The accompanying editorial, which contains numerous inaccuracies, misstatements and omissions, wrongly asserts that the prior KIF6 results “stems primarily from a few observational studies” and inaccurately states that the reports of CHD event reduction from statin therapy in KIF6 carriers are “largely unsubstantiated”. In fact, a combined analysis of 7 large prospective studies has demonstrated the association between KIF6 and CHD risk6. Further, the association between KIF6 and statin benefit was established in genetic studies of four randomized, controlled clinical trials (CARE, WOSCOPS, PROVE IT, and PROSPER) in which statin therapy was found to reduce CHD events in carriers of the KIF6 variant. Thus, the KIF6 gene variant has been investigated in studies that included a total of approximately 55,000 people. The statistical analyses reported for five of these studies were conducted by external academic groups.

Research supporting KIF6

The association between KIF6 and event reduction during pravastatin (Pravachol®) therapy has been demonstrated previously in three prospective, placebo-controlled randomized clinical trials of statin therapy for the prevention of CHD events: the secondary prevention Cholesterol and Recurrent Events (CARE) study; the primary prevention West of Scotland Coronary Prevention Study (WOSCOPS); and the PROspective Study of Pravastatin in the Elderly at Risk (PROSPER) study. Additionally, a genetic study of PROVE IT―TIMI 22 reported that in patients who experienced an acute coronary syndrome (ACS), high-dose atorvastatin (Lipitor®), compared with standard dose pravastatin, was significantly more effective at reducing CHD events in KIF6 carriers than in noncarriers. To date, a differential benefit of statin therapy for KIF6 carriers versus noncarriers has only been reported for atorvastatin and pravastatin therapy. A published abstract suggests that noncarriers may benefit from simvastatin therapy.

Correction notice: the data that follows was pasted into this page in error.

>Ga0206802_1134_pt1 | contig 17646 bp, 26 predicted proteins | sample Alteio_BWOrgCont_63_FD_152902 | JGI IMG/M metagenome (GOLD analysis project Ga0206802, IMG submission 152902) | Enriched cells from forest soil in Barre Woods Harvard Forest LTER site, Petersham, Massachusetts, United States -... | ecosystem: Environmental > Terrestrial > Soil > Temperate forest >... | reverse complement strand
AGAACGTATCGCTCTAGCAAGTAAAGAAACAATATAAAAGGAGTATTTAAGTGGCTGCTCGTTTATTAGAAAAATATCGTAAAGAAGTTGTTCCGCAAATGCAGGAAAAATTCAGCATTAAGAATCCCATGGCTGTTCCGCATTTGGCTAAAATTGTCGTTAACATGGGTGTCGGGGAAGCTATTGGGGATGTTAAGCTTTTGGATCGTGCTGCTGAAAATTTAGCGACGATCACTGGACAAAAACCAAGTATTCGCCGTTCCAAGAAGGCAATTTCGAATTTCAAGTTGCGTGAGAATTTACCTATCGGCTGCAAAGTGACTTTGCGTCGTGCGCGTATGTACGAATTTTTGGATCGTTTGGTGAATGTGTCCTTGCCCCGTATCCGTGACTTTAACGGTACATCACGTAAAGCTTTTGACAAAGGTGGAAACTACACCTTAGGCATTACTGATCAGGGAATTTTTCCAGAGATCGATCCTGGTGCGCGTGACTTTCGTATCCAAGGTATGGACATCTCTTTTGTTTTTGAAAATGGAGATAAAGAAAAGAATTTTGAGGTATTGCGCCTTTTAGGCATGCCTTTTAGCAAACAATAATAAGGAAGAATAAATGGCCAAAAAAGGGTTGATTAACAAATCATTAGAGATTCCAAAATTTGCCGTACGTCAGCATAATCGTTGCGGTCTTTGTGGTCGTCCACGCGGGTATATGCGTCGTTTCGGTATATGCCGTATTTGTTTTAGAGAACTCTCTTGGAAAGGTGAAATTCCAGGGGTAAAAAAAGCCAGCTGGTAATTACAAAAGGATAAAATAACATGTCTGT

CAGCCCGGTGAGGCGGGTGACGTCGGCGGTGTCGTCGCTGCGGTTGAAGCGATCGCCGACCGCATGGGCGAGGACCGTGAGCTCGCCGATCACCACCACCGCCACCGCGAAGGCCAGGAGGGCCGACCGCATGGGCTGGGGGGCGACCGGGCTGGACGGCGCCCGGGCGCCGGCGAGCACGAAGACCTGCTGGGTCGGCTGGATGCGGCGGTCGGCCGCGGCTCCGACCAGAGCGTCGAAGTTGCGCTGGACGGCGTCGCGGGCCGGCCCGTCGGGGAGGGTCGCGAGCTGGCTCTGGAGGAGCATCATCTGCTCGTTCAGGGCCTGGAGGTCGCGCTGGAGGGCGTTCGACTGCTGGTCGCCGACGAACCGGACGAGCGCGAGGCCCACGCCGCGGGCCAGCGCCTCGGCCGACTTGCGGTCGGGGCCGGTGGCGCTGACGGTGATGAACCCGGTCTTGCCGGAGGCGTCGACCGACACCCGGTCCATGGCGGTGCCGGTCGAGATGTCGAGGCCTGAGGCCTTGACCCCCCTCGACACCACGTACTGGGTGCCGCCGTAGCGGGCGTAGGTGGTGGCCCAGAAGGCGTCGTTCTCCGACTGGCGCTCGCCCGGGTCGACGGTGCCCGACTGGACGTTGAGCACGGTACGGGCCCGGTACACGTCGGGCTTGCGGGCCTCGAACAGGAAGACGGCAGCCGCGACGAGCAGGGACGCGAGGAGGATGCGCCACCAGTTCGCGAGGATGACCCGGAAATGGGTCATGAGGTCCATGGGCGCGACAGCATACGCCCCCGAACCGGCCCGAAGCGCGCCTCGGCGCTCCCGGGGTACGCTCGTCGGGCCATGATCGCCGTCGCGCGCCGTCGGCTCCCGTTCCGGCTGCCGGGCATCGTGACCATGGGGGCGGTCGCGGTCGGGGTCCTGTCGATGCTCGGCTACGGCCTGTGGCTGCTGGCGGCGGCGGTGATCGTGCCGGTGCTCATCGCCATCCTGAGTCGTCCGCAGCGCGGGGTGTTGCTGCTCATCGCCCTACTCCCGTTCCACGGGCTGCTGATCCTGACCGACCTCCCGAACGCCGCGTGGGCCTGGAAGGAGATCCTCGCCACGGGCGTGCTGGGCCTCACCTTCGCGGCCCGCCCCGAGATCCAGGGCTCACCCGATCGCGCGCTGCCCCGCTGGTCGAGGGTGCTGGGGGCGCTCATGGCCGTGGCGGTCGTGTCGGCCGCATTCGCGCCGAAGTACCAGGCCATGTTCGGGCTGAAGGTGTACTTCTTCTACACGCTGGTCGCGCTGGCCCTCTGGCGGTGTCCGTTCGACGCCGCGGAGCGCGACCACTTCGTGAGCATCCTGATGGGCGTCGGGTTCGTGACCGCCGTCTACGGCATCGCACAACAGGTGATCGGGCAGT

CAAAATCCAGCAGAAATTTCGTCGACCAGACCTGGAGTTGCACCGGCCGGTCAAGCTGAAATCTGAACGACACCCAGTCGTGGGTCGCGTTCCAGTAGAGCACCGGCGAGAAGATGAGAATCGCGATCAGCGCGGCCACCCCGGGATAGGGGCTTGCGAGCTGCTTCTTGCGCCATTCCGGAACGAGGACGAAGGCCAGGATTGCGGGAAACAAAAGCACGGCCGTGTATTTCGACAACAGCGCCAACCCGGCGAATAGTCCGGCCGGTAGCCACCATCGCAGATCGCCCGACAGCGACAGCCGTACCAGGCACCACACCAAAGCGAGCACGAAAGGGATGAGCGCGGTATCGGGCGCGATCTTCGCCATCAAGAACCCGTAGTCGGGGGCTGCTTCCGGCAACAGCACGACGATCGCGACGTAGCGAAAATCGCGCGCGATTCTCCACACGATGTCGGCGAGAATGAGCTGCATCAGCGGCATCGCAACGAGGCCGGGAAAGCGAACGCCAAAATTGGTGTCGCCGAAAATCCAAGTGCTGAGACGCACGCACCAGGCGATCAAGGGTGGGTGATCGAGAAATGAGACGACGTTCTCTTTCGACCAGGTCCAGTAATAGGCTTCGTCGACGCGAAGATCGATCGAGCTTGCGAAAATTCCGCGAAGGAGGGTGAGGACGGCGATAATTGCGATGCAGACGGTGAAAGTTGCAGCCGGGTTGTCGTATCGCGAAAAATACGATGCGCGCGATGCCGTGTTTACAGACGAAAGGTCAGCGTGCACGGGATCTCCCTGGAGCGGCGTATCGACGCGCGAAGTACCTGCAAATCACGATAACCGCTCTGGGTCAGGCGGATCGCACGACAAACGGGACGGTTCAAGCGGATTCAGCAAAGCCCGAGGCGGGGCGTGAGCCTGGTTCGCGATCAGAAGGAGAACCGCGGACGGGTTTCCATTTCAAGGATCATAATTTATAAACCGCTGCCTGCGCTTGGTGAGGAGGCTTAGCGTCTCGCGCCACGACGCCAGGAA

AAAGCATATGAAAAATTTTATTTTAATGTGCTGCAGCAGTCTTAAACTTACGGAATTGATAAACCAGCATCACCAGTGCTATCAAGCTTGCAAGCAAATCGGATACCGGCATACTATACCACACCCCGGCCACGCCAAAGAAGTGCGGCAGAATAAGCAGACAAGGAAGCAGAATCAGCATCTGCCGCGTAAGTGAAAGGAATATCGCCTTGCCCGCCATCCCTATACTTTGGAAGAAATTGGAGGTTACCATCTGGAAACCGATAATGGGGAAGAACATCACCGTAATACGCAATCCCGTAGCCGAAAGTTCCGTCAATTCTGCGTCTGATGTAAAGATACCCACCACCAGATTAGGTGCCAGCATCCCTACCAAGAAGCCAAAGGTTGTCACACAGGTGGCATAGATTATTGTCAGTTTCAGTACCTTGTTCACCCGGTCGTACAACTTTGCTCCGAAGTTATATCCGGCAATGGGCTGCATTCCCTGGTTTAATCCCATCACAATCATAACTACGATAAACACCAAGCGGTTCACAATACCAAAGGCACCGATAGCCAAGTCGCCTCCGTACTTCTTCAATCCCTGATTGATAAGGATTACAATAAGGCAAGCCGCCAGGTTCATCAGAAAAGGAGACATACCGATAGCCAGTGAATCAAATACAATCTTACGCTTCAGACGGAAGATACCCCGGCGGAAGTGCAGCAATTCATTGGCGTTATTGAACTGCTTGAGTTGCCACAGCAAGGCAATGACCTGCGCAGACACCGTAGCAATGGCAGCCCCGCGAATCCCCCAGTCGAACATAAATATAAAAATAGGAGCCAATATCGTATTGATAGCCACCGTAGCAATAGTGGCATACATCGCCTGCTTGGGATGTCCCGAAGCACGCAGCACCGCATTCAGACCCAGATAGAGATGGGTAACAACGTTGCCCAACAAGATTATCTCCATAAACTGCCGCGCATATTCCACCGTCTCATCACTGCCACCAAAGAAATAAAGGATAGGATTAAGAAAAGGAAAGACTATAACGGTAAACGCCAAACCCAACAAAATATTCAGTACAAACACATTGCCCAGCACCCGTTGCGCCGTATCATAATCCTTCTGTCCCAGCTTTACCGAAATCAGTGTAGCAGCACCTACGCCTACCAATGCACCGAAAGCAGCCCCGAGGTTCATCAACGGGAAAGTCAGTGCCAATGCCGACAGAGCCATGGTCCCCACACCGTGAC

The KIF6 gene variant has also been reported to predict risk of CHD in prospective population cohort studies. This gene variant was associated with increased risk of CHD in Caucasian and African American participants of the Atherosclerosis Risk in Communities (ARIC) study of 13,907 middle aged Americans, and with increased risk for myocardial infarction (MI) in both the Cardiovascular Health Study of 4,522 Americans, aged 65 or older, and the Women’s Health Study of 25,283 women older than 45 years and without a previous history of CHD.

The increased risk of CHD events observed in KIF6 carriers has been shown to be independent of other well-known CHD risk factors, including smoking, hypertension, cholesterol level, age, and sex, further supporting the conclusion that the KIF6 gene variant is an independent predictor of risk for CHD. In a presentation at the 2010 Arteriosclerosis, Thrombosis, and Vascular Biology meeting of the American Heart Association, the KIF6 protein was also reported to be expressed in atherosclerotic lesions in both mouse and human arteries but not in normal arteries, adding supporting biological information to the genetic results.

About Celera